Two quiet independent films slip into theaters soon, and each is worthy of your attention. Both premiered in Chicago earlier this year at the Chicago Critic's Film Festival, a week-long affair that's proving to be a local film staple previewing the year's best fare. It was there I saw A Ghost Story, The Little Hours, Patti Cake$ and more well before their theatrical release.
Columbus (Sept. 8) and Menashe (August 11) couldn't be more different in some ways, and yet they're strikingly similar. Each follows a male (minority) protagonist as he navigates a rocky time in his life. Each is built around a very specific setting, the architectural enclave of Columbus, Indiana (Columbus) and the Hassidic Jewish community of Brooklyn (Menashe). And each brings their respective world to life in crisp fashion, yet without much fanfare. It's the subtle but diligent care the filmmakers take that pays off for both films. Continue reading “Review(s): Columbus and Menashe”
Though the heyday of Roger Ebert and Gene Siskel has passed, Chicago boasts a strong showing in film criticism these days. The guys (because it’s mainly guys) who make up the Chicago Film Critics Association work hard across outlets to cover film releases and happenings around the city.
On Friday, their fifth annual Chicago Critics Film Festival kicks off a week of screenings at Chicago’s classic Music Box Theater. A small festival by any measure – no galas, no panels, no frills – it’s big where it matters: the movies. More than twenty features will screen over the course of a week, and for those of us keeping track of these kinds of things, they’re two dozen great films.
With such a fantastic line-up heading to a theater within walking distance (a long walk, but still), my plans include at least one film a day (and one day with three!). Here’s what I’ll be seeing: Continue reading “Preview: Chicago Critics Film Festival”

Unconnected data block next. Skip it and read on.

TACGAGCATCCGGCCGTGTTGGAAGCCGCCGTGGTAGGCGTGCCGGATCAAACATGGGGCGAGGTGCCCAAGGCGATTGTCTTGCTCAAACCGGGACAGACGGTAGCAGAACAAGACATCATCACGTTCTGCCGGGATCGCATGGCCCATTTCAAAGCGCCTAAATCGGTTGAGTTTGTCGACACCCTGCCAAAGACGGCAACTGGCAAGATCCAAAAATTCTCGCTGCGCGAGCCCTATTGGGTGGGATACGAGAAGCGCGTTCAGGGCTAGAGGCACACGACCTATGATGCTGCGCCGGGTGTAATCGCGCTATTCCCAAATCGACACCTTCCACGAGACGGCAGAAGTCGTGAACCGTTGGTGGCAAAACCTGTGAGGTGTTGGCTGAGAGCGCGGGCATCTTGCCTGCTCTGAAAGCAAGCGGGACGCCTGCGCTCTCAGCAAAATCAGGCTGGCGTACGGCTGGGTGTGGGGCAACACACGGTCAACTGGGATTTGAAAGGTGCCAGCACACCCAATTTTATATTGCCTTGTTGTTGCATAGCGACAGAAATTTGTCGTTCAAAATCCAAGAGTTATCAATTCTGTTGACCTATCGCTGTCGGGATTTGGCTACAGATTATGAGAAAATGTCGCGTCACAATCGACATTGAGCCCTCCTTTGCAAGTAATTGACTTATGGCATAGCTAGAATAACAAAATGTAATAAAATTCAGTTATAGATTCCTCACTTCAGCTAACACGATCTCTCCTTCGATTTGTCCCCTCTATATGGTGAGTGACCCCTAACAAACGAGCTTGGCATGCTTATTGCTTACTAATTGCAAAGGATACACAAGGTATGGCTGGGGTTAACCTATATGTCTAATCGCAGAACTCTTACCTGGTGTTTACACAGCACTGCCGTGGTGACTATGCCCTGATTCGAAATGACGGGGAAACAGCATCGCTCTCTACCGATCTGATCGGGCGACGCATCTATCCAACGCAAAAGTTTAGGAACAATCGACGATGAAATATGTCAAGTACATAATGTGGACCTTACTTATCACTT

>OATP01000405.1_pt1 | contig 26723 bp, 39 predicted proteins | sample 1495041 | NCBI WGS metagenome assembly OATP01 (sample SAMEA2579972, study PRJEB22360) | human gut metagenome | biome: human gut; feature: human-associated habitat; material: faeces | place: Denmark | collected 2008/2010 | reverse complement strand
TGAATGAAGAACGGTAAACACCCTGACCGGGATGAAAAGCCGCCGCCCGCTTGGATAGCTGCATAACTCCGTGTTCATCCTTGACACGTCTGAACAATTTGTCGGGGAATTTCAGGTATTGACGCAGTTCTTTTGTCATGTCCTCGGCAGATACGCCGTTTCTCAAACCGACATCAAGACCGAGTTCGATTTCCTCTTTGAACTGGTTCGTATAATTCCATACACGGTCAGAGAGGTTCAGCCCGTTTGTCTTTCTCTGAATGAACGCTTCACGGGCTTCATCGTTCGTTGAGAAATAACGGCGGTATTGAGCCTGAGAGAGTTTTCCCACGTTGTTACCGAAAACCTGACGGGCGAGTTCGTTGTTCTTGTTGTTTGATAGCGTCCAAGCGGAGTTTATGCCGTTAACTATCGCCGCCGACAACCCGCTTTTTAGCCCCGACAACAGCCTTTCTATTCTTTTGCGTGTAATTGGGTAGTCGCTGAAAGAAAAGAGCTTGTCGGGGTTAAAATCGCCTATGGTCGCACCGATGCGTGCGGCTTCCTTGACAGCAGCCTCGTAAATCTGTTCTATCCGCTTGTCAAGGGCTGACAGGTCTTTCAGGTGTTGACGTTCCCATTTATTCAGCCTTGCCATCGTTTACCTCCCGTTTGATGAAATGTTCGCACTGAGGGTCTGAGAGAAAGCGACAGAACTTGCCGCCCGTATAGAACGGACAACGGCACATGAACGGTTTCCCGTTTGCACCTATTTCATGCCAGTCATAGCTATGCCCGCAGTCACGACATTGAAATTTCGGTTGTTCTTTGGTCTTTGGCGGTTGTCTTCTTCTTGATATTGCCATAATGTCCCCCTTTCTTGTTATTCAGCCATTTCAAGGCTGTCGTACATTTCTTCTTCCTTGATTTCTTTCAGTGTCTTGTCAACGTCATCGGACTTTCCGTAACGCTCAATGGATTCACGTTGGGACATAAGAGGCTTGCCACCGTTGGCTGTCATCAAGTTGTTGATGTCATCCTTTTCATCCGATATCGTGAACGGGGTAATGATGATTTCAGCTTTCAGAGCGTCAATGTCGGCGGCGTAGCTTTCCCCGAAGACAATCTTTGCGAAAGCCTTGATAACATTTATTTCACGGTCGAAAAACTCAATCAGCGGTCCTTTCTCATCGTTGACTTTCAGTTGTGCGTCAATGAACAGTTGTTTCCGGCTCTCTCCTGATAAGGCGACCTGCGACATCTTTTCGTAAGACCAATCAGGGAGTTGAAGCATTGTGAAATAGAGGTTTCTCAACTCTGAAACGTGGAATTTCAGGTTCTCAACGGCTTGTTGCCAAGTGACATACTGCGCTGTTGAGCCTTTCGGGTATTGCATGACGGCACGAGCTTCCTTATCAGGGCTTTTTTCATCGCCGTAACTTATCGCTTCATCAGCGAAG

Jessica Chastain came out of nowhere. At least, that’s what it seemed like in 2011. The film-release stars aligned and no fewer than six films open that year featuring this fresh new face who, as anyone who understands how these things work, knows had actually been working for years. Most notably, that year she was featured in Take Shelter, Coriolanus, The Tree of Life, and The Help (for which she was nominated for an Oscar). That’s one way to launch a career.
From there, like a sprinter at the starting line when the gun goes off, she hit the ground running. After several years and more success in big-budget brainteasers (Interstellar) and indie darlings (The Disappearance of Eleanor Rigby), it’s her most recent releases that see her top-lining the marquee. The underrated Miss Sloane was good, but not good enough to break through the awards hustle around its December release at the end of last year.
Now, The Zookeeper’s Wife gets a late-March release that all but removes it from any awards conversation for 2018 (understandably so, honestly). But no matter. Chastain is talented enough that, though it won’t be for Zookeeper, it’s just a matter of time before she gets the recognition she deserves.
In the end, it’s mostly thanks to Chastain’s unwavering conviction in the title role that The Zookeeper’s Wife, the film adaptation of Diane Ackerman’s book (which itself is based on a true story), avoids falling entirely into caricature territory. The glossy, polished Holocaust drama is at times moving (and, as most Holocaust films are, difficult to watch), but it’s a far cry from the life-changing impact of films like Schindler’s List, Son of Saul and Life is Beautiful.
Continue reading “Review: The Zookeeper’s Wife”